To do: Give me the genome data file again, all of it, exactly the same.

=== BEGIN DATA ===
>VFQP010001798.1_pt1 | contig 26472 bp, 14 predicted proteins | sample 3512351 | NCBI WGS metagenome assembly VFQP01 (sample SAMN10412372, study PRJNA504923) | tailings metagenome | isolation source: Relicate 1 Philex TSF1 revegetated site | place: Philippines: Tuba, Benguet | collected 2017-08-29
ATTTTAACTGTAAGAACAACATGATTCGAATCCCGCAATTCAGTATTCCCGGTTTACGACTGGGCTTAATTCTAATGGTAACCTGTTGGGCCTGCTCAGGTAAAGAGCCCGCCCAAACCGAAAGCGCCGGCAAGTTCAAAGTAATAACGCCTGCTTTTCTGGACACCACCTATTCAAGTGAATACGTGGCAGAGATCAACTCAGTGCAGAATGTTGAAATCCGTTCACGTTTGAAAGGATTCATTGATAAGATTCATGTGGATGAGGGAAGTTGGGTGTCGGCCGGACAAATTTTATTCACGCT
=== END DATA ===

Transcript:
>VFQP010001798.1_pt1 | contig 26472 bp, 14 predicted proteins | sample 3512351 | NCBI WGS metagenome assembly VFQP01 (sample SAMN10412372, study PRJNA504923) | tailings metagenome | isolation source: Relicate 1 Philex TSF1 revegetated site | place: Philippines: Tuba, Benguet | collected 2017-08-29
ATTTTAACTGTAAGAACAACATGATTCGAATCCCGCAATTCAGTATTCCCGGTTTACGACTGGGCTTAATTCTAATGGTAACCTGTTGGGCCTGCTCAGGTAAAGAGCCCGCCCAAACCGAAAGCGCCGGCAAGTTCAAAGTAATAACGCCTGCTTTTCTGGACACCACCTATTCAAGTGAATACGTGGCAGAGATCAACTCAGTGCAGAATGTTGAAATCCGTTCACGTTTGAAAGGATTCATTGATAAGATTCATGTGGATGAGGGAAGTTGGGTGTCGGCCGGACAAATTTTATTCACGCT